Steel’s Global Growth
Strong global economic growth continues to positively affect the steel industry, which has subsequently seen robust demand of some 2% in 2018, explains Ernst & Young (EY) Global Steel leader Paul Mitchell. Earlier in the year, the International Monetary Fund projected global growth of 3.9% in 2018 and 2019, up from 3.7% in 2017.
The positive performance from the steel sector is based on increased infrastructure spend by a number of nations, including refurbishment of aging infrastructure from developed economies, such as the US and Europe, and the roll-out of new infrastructure developments from emerging markets owing to rapid urbanisation, he states.
Trends influencing the steel sector: Trade war conundrum
The positive growth of the global steel industry is good news, given that the trade war between the US and China is creating uncertainty among steel-producing nations whose products, such as those from Turkey, are earmarked for the US market.
Mitchell likens the importance of the resources sector in Africa to that of the steel industry in the US.
“As mining is an important industry in destinations such as South Africa, Australia and the rest of Africa (where it operates on a large scale, is highly politicised and highly unionised), in the US the steel industry holds great importance and is leveraged for political gains,” explains EY’s Wickus Botha.
Given that these primary industries are important for the local economy, political thrust and job creation, countries such as the US and India work to protect the local industries by imposing hefty import tariffs.
“It is difficult to establish, at this point, whether the trade tensions are due to intended political measures or genuine economic policy. The Trump administration has indicated that the tariffs are to protect jobs and the steel industry,” notes Mitchell.
According to Botha, although US economic growth is pegged at over 4% per annum, it remains on the back foot with regard to infrastructure spend.
“Financial constraints have stymied infrastructure investment in the past. Therefore, going forward the US remains focused on tackling its infrastructure backlog. This will require massive quantities of steel and if the steel is produced locally, it would do much to invigorate the local job market and be aligned with the Trump administration’s call to make America better.”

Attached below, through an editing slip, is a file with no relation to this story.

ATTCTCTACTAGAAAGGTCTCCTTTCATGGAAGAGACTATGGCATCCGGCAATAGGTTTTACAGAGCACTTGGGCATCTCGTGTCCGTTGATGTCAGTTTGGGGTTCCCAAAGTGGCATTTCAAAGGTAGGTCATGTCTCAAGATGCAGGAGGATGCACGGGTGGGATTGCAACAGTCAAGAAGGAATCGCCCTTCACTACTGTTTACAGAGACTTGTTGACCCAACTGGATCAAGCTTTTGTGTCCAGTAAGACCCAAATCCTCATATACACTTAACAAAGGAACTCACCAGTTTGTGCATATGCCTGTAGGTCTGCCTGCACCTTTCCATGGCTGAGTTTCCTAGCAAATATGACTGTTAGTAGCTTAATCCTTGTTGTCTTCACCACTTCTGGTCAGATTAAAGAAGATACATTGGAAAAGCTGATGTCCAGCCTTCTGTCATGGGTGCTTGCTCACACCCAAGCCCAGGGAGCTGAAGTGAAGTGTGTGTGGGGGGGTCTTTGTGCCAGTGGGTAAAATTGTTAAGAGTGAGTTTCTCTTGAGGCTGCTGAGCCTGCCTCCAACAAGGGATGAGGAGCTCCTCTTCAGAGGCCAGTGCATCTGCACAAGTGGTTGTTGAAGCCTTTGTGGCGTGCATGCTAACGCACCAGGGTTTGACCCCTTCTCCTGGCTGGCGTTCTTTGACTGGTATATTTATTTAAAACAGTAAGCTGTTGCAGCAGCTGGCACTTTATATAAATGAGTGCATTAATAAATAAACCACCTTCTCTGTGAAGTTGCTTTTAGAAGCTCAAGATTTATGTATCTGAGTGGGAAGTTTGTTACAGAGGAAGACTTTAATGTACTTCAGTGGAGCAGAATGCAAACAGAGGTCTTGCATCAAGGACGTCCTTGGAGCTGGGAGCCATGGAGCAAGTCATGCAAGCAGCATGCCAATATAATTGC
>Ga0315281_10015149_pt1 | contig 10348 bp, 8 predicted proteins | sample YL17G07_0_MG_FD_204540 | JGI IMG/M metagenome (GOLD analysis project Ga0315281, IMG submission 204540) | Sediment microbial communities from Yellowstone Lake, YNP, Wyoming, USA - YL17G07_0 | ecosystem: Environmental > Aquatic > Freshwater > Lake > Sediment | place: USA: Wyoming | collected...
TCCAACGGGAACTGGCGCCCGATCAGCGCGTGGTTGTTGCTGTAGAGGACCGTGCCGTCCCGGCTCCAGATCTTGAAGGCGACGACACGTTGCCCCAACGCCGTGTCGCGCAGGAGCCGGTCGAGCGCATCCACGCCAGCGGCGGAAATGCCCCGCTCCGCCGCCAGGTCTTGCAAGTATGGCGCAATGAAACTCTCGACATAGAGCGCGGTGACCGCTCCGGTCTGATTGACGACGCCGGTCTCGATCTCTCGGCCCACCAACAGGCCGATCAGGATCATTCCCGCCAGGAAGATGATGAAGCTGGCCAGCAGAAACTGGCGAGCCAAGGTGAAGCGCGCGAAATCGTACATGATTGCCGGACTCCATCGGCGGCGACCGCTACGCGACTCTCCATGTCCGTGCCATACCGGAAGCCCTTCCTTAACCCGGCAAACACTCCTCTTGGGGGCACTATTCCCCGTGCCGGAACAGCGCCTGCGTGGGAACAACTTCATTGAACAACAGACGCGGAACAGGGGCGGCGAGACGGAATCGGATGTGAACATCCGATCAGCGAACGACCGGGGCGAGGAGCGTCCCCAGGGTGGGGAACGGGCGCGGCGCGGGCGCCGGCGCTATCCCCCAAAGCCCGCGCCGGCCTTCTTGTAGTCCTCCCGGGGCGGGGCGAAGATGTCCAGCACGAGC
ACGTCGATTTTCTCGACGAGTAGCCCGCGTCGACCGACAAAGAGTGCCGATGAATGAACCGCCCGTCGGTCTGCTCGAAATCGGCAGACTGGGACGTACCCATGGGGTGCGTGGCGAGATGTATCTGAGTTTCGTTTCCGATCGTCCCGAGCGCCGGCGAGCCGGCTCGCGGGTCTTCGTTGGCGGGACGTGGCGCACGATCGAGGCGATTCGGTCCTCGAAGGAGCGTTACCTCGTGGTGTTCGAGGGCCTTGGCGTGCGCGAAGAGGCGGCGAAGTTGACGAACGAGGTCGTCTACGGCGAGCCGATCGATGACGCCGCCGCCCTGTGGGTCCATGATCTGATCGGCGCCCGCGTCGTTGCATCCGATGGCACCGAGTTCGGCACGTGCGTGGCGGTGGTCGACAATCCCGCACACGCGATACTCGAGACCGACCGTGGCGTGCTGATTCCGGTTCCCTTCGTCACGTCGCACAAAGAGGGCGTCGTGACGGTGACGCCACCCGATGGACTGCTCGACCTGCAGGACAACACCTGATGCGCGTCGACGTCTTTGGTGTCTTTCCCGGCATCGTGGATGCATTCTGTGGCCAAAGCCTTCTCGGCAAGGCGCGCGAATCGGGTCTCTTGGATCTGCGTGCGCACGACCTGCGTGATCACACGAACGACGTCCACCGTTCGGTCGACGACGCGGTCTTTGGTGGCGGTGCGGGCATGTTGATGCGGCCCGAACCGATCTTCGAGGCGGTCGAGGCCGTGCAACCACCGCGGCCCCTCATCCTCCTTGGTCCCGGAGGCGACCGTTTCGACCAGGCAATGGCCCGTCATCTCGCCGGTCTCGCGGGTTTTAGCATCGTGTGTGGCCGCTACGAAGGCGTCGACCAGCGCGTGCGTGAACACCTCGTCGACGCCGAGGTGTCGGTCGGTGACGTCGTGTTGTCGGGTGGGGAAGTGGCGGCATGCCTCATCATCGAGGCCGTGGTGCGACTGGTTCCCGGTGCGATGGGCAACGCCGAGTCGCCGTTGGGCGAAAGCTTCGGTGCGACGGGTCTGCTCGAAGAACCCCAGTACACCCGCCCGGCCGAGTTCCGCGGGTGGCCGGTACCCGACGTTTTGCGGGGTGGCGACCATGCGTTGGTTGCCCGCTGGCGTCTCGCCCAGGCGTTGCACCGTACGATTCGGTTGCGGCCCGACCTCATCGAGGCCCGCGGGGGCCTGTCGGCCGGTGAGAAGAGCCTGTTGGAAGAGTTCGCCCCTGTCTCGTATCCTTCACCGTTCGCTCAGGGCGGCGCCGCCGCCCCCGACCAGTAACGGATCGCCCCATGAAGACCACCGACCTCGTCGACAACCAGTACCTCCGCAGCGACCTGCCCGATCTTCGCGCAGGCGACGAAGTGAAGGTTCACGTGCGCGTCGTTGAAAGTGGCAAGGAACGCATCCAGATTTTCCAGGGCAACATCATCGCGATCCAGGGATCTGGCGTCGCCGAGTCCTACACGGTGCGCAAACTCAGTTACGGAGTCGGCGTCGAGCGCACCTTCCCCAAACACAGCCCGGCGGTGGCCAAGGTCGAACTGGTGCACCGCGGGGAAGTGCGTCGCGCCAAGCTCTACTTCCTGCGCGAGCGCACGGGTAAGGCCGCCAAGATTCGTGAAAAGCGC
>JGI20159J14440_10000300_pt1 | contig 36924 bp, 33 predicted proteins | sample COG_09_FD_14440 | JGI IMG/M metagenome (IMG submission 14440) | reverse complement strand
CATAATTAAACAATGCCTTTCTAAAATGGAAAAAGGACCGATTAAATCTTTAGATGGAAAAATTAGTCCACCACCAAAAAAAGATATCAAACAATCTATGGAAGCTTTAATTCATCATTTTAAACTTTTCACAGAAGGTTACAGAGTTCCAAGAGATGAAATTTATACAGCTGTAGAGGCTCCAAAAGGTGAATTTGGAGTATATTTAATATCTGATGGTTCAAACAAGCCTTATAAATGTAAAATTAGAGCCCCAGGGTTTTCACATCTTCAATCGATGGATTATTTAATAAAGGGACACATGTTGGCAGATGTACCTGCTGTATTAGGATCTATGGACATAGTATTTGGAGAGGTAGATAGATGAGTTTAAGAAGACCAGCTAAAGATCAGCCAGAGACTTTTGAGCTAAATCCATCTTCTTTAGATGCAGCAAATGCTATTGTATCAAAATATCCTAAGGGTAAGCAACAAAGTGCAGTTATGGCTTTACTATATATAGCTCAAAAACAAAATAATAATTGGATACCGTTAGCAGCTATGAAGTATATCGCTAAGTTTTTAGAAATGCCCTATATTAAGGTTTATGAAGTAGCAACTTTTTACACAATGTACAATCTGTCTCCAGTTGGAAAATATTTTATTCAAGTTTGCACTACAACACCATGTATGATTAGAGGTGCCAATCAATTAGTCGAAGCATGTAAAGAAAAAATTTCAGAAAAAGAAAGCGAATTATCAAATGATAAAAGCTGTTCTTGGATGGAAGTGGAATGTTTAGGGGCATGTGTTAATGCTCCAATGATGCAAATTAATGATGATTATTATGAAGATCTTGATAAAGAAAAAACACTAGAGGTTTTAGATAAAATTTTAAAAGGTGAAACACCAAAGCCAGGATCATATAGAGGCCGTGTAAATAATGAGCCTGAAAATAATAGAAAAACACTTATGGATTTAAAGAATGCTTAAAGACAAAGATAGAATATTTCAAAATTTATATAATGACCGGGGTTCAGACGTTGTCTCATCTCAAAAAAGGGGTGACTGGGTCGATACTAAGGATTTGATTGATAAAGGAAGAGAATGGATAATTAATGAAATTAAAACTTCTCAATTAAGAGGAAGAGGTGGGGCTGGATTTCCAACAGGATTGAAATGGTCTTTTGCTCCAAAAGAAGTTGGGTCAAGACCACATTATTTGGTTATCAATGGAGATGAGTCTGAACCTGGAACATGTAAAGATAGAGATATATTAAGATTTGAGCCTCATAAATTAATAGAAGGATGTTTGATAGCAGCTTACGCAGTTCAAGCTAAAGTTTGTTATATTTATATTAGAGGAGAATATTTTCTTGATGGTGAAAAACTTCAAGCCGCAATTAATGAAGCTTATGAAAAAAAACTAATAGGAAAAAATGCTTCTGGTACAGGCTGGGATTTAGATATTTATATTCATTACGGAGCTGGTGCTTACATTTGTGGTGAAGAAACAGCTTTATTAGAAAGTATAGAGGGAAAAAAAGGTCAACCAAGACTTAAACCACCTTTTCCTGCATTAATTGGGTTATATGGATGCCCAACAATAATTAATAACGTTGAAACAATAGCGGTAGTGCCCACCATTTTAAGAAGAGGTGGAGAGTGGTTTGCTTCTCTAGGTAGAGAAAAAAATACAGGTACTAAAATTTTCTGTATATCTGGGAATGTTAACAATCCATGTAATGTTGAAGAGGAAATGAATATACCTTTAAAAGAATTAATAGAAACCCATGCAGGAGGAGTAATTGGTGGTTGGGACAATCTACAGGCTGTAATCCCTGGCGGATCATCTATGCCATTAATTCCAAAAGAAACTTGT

However, any significant change in legislation from the US will only come into play post the US elections in November, Mitchell explains.
China tackles pollution challenge
Apart from trade tensions, the world’s largest steel consumer has been driving its “anti-pollution agenda aimed at reducing its pollution levels”. This has seen the Asian giant remove around 150mtpa of lower-grade steel production from the equation.
“This initiative has taken lower-level steel production out of the market, and this has subsequently improved the quality of the steel produced by Chinese steel mills,” notes Mitchell.
The move has been good for South African producers of high-grade iron ore as it has seen the largest steel consumer import high-grade iron ore from local producer Kumba Iron Ore (KIO).
In fact, two-thirds of product from KIO’s Sishen mine in the Northern Cape is delivered to the Chinese market. The mine’s iron ore reserves are all of high-quality hematite, producing both high-quality lump (64.0%Fe) and high-grade sinter fines (63.5%Fe), KIO states on its website.
According to Botha, South Africa should, from a policy perspective, therefore focus its efforts on delivering niche-market products instead of replicating what already exists in the market.
“South Africa should look to follow in the footsteps of Australia which has focused on producing high-value niche-market iron ore which has led to producers posting record profits,” adds Mitchell.
South Africa’s steel industry
Steel making, explains Botha, essentially refers to the production of flat-rolled low carbon steel used by the construction sector in the delivery of large-scale infrastructure projects.
In South Africa, ArcelorMittal is the largest producer of flat steel, however over the past five years the company has faced challenging market conditions. The steel producer posted better results recently and released improved volumes of around 4%.
But the stagnant economy, which is growing at less than 1% per annum, is over-indebted and “after the country’s massive social spend, there is little money left for investment on large-scale capital projects”.
“In fact the construction sector – the largest consumer of steel – is currently under tremendous pressure with little expectation of little hope of growth even after the 2019 elections. Given that it takes years to kick-start capital projects, there is little hope that the construction sector will improve over the next few years. However, the motor vehicle and component manufacturing sectors are expected to track better performance than that of the construction sector,” explains Botha.